“As a teacher you know something is working well when pupils are chasing the teachers to want to do it and that’s how it’s been here.”
We were recently funded by The Mercers Company to develop Peer Tutoring programmes with 4 schools in the West Midlands.
Though not involved in the day-to-day running of the programme, I spent a lovely couple of days in August trawling through our evaluation data from this work. Some people don’t like to spend their time looking at data, but reading the feedback from staff and students and the numbers we crunched from the evaluations was a joy.
The evidence we see of the impact of Peer Tutoring – on both Tutor and Tutee is almost always overwhelmingly positive, so for me it isn’t surprising that the ranking of Peer Tutoring on the EEF Toolkit is consistently very high. It currently ranks no. 5 for low cost, high impact, well-evidenced interventions.
We ran the first UFA Peer Tutor training in 1997 – almost 20 years ago! We have honed our programme over the years and it is still the programme most schools ask us about.
In the training itself we explore practical strategies for Peer Tutors which range from putting Dweck’s Growth Mindset into practice in tutoring sessions to exploring motivation and the many and varied reasons why some young people get ‘stuck’ with their learning. Staff are also trained to deliver the programme and to give the vital ongoing support to Peer Tutors as they go about their job.
What struck me from looking at the data from students and staff from this most recent programme was not only the impact on individual students – Tutors gaining in confidence and Tutees improving their reading age – but the impact that the programmes were having beyond the individual, on the quality of relationships and also the impact on the school as a whole. The levels of engagement – of all involved, Peer Tutors, Tutees and Staff – leapt off the page.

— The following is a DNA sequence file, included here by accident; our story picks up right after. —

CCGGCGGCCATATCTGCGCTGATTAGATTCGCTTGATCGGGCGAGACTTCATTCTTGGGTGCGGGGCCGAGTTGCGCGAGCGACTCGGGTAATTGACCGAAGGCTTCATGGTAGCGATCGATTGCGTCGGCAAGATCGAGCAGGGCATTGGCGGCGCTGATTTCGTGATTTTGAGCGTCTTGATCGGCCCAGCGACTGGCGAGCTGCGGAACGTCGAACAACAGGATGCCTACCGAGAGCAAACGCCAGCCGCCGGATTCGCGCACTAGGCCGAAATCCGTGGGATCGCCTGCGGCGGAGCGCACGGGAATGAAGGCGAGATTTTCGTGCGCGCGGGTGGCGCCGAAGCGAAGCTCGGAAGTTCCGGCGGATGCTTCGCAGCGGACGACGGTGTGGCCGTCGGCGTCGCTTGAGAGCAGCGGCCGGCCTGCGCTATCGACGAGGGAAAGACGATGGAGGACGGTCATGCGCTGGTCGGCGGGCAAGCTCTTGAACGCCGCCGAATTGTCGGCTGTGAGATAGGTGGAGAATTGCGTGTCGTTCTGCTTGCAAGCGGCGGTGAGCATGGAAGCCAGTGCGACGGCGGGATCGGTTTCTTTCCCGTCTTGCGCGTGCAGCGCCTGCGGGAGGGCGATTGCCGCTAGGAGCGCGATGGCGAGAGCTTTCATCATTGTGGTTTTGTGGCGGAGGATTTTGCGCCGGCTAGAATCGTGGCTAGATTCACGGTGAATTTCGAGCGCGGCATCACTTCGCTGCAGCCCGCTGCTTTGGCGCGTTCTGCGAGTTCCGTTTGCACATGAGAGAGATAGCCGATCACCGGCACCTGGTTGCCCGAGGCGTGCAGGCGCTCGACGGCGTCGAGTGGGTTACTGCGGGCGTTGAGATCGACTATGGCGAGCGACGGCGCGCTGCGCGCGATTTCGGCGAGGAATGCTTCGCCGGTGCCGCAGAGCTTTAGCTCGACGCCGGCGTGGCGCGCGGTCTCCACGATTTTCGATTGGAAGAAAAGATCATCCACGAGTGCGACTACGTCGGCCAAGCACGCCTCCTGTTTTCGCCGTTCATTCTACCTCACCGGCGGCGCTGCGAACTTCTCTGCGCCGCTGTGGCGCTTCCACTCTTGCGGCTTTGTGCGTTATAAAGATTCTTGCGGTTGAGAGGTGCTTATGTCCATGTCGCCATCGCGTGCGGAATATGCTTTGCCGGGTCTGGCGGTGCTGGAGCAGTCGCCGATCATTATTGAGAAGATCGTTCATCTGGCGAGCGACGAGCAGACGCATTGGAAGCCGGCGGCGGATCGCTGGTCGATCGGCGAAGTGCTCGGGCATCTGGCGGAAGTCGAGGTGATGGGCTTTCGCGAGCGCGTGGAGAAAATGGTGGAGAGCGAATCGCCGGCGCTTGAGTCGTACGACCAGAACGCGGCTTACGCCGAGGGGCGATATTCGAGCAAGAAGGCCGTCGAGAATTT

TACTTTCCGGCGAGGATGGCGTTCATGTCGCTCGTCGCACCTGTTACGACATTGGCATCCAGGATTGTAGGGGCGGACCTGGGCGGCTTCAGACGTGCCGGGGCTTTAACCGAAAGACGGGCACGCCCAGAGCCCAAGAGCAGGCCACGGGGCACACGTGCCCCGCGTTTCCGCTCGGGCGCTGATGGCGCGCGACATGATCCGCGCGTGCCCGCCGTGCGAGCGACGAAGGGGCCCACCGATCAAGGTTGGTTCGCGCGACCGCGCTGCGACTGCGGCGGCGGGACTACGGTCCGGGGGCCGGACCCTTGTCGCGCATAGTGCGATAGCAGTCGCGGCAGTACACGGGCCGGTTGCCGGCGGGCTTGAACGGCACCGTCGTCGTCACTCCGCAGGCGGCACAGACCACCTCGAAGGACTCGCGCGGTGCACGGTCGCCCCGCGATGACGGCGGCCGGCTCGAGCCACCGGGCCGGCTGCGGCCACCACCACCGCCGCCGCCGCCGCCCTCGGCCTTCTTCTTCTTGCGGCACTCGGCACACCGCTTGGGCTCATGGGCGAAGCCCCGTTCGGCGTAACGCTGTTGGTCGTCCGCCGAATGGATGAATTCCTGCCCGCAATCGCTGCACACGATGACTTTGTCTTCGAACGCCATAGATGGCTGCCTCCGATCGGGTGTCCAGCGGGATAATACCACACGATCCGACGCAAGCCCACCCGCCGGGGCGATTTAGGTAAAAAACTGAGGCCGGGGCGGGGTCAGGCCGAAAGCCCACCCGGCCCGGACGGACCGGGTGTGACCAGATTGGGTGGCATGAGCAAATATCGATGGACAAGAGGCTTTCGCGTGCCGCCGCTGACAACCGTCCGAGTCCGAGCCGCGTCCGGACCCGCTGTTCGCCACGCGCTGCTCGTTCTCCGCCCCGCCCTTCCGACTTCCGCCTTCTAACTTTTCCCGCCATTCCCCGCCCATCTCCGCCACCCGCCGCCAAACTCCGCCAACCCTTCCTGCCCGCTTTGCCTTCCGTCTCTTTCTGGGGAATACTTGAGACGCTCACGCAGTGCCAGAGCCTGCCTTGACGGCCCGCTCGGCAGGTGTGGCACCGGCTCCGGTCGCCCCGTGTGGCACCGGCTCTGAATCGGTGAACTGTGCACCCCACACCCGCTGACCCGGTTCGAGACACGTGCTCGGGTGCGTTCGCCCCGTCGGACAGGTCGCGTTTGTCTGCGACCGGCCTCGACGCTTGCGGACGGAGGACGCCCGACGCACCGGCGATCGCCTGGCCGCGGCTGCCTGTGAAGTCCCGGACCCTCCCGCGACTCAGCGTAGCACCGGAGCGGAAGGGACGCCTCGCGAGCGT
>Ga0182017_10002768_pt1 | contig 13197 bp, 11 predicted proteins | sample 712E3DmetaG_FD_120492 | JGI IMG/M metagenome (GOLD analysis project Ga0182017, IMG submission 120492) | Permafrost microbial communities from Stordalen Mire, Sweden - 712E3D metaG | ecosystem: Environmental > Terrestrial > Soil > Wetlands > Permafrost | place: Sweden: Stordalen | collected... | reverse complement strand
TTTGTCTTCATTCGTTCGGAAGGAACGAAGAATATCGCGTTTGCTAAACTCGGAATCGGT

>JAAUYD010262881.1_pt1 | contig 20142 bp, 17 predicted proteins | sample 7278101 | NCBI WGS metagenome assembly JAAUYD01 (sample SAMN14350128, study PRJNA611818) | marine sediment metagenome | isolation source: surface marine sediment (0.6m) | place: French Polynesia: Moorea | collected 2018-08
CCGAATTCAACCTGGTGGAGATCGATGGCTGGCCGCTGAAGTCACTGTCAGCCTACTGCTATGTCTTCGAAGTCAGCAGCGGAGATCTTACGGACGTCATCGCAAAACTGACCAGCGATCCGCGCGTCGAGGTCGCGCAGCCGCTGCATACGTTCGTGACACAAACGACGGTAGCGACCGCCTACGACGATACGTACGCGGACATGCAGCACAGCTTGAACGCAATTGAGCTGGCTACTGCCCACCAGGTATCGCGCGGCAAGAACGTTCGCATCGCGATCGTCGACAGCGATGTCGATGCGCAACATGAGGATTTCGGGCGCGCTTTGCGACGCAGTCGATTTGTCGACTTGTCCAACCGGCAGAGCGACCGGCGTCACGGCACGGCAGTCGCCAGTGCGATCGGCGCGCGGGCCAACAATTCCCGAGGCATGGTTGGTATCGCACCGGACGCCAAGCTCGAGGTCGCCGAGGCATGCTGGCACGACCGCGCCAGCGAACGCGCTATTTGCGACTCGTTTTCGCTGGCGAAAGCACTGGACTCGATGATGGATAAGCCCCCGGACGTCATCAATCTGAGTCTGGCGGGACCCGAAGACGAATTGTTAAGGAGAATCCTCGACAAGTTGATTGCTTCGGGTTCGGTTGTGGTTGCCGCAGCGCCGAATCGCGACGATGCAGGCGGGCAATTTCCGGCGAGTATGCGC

There is so much I could share, so here are just some of the highights:
Impact on Peer Tutors
“I have become more tolerant, responsible and patient.”
“My whole family is proud of me that I have earnt the achievement of being a Maths Medic/Peer Tutor.”
“I am better at communicating and being independent.”
“My tutee; at first he was really shy and there was a language barrier – he really left a large impression on me.”
“I’ve learnt how to deal with and overcome problems, reflection for myself, responsibility for others.”
Q: ‘How have you changed’
A: 68% of the students (across primary and secondary) highlighted their growth in confidence.
Q: ‘What 3 things have you learnt?’
A: Resilience is the aspect most frequently cited in responses when considering the data from across the four schools.
Students fed back that the UFA Leadership Characteristics that the course had helped them develop were as follows (ranked in order of importance to the Peer Tutors)
I am Confident
I am Respectful
I am Responsible
I am Curious
I am Ethical
Staff commented on the progression of the Tutors: “…in their academic subjects and having a greater knowledge of how they learn and develop within the classroom.” Another also commented on the impact beyond the tutoring session itself, “The students have developed their confidence not only in the Peer Tutor sessions but with other lessons across the Academy.”